The English monarchy was nevertheless grievously weakened by its defeat at the hands of the Scots. Its control of Ireland correspondingly lessened. The result was the recovery of the clans and an innovation in which Scotland was also concerned. In the mid 14th-century the first Irish standing army appeared, recruited from Irish-speaking inhabitants of Argyll and the islands. They were the famous gall-oglaigh, foreign soldiers, or gallowglasses. No longer need the clansman after a successful battle rush home to gather the harvest while his enemies recuperated. This was a new institution within the clan system, and clearly it contributed to the development of Irish feudalism, but being of native origin it bore seeds of further change.

Through the long and unequal struggle that followed between Scotland and England the Irish question was constantly involved, and a thorough-going Marxist history would be very useful. There must be plenty of capable young students in the Scottish universities. Another useful work would be a study of the influence of the Irish question on the growth of the English nation.

The increasing dependence of Scotland on England is illustrated by the fact that in 1364 the Scottish Parliament promised Edward III a contingent of troops for one of his Irish expeditions. At the same time there was a steady development of trade between the two countries, and a growth of the towns in consequence. The old linguistic and ethnic identity still exerted its influence, and if Ulster was independent of the English crown, so the Lord of the Isles could afford to ignore the Scottish, and there was constant interchange between the Lordship and the Ulster coast.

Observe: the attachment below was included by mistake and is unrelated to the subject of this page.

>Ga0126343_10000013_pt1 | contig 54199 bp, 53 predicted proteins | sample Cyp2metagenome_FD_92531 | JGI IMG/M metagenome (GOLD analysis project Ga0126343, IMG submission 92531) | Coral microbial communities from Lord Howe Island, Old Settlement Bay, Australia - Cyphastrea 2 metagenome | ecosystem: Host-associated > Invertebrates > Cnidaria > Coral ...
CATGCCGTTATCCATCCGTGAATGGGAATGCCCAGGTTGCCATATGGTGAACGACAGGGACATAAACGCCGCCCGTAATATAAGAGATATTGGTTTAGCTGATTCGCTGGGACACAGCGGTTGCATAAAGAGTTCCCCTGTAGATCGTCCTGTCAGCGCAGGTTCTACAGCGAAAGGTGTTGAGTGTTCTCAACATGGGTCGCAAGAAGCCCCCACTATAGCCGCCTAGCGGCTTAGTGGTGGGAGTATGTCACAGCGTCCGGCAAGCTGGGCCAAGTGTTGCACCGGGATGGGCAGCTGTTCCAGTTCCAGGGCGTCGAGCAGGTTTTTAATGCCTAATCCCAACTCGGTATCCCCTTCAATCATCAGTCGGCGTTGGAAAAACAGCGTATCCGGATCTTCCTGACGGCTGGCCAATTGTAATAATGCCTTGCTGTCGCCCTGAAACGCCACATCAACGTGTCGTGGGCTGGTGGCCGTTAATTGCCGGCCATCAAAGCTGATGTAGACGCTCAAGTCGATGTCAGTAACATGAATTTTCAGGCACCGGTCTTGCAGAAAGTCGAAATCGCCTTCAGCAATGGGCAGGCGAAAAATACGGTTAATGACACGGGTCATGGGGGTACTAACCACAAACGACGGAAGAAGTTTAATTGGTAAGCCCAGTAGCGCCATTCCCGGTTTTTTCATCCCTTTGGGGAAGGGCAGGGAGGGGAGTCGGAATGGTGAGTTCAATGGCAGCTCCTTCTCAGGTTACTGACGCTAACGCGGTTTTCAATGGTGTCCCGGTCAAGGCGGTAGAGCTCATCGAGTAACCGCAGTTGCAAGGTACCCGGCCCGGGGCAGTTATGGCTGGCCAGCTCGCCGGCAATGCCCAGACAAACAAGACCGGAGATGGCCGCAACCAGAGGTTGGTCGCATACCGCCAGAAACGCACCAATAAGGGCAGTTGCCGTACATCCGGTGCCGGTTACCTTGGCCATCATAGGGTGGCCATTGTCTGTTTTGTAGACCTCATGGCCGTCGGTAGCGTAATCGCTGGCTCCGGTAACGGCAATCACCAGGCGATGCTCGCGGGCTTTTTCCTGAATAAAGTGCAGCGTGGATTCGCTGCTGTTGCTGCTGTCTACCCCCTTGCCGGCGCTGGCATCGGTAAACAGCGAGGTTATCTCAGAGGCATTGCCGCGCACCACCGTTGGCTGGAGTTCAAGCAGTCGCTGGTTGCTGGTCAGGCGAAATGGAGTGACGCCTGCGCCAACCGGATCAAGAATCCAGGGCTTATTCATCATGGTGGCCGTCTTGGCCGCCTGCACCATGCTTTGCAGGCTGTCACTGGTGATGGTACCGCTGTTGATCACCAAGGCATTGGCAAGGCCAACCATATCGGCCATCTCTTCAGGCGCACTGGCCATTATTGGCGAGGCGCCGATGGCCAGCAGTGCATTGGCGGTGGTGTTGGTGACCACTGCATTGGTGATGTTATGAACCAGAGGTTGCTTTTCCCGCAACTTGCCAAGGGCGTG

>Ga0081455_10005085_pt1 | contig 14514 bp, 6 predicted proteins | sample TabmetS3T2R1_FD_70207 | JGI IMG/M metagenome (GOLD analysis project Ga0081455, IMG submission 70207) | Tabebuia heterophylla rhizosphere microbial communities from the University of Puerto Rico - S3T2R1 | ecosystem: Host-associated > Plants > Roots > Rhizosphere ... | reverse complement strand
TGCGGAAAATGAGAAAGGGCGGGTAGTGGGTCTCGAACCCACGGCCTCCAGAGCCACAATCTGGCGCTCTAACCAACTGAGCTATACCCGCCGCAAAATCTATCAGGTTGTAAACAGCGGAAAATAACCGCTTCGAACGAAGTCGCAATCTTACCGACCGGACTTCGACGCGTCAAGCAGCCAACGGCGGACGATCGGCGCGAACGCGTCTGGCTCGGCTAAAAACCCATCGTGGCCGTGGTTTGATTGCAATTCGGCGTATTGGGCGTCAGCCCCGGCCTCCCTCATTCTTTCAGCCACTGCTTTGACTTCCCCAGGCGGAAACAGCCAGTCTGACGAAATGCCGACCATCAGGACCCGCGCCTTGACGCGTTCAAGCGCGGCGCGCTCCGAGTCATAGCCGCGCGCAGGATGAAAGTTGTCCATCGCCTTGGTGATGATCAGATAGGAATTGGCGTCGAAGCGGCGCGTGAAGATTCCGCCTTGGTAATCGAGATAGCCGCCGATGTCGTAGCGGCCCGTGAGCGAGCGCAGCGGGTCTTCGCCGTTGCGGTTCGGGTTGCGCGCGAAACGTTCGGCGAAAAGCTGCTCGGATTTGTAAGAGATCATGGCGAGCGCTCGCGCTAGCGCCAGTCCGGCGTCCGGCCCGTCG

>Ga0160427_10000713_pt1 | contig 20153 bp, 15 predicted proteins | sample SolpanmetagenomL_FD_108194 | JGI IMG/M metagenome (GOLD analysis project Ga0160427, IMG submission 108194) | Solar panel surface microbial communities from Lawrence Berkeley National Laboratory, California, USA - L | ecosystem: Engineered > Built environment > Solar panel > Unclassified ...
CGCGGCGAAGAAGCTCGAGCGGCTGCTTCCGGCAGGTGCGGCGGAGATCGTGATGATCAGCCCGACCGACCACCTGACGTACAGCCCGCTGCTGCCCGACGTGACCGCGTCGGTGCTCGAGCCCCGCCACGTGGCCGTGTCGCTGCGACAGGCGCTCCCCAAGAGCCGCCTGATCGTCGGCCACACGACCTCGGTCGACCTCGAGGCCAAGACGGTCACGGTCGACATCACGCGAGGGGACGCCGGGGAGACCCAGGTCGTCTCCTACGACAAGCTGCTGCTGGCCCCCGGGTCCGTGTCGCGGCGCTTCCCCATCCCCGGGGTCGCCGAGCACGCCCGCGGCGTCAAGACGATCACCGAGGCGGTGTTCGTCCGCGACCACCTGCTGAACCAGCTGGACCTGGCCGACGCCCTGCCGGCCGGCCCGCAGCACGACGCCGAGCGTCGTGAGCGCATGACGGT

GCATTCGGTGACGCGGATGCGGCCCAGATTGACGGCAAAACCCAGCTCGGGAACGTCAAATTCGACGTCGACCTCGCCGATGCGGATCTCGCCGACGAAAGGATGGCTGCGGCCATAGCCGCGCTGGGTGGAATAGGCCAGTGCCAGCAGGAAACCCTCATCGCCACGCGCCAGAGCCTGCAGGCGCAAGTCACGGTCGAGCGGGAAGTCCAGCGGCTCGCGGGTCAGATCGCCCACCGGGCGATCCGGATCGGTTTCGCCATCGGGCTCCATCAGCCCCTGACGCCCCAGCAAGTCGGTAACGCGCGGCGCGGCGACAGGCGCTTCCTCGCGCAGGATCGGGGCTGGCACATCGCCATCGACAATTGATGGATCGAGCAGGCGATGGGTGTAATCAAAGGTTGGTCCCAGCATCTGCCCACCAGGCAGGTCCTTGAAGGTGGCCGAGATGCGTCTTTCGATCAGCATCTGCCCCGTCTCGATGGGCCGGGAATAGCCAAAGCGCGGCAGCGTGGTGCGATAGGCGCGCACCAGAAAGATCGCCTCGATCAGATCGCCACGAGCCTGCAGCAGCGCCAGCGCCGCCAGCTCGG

Reformation and Plantation

And so till the Reformation in Scotland introduced a fresh element. This is of course a vast subject. According to Thomas Johnson it was disastrous for the working class.1 The barons seized supreme power and appropriated church lands and church wealth estimated as a third to a half of the total wealth of Scotland. The bourgeoisie benefitted no doubt from this act of “primitive accumulation”, but were secondary. Beggars and vagrants swarmed the roads and before long Scots were being shipped to America and the West Indies by the thousand. At the same time those with special skills, for example miners, were forcibly retained. In 1606 and 1607 laws were passed forbidding workers to leave their employment without permission.

There is badly needed a Marxist study of this period of upheaval in Scotland in conjunction with the emigration to the north of Ireland. Since the robbery of the church did not benefit the bourgeoisie in the main, and Scotland’s part in the plunder on the “Spanish Main” was subsidiary to England’s – as is evidenced by the Darien effort which was to have redressed the balance somewhat – Scottish capitalism intensified exploitation at home. The reduction of Ireland by Cromwell and the continuation and intensification of the Elizabethan policy of plantation and settlement provided the context for emigration from Scotland to Ireland.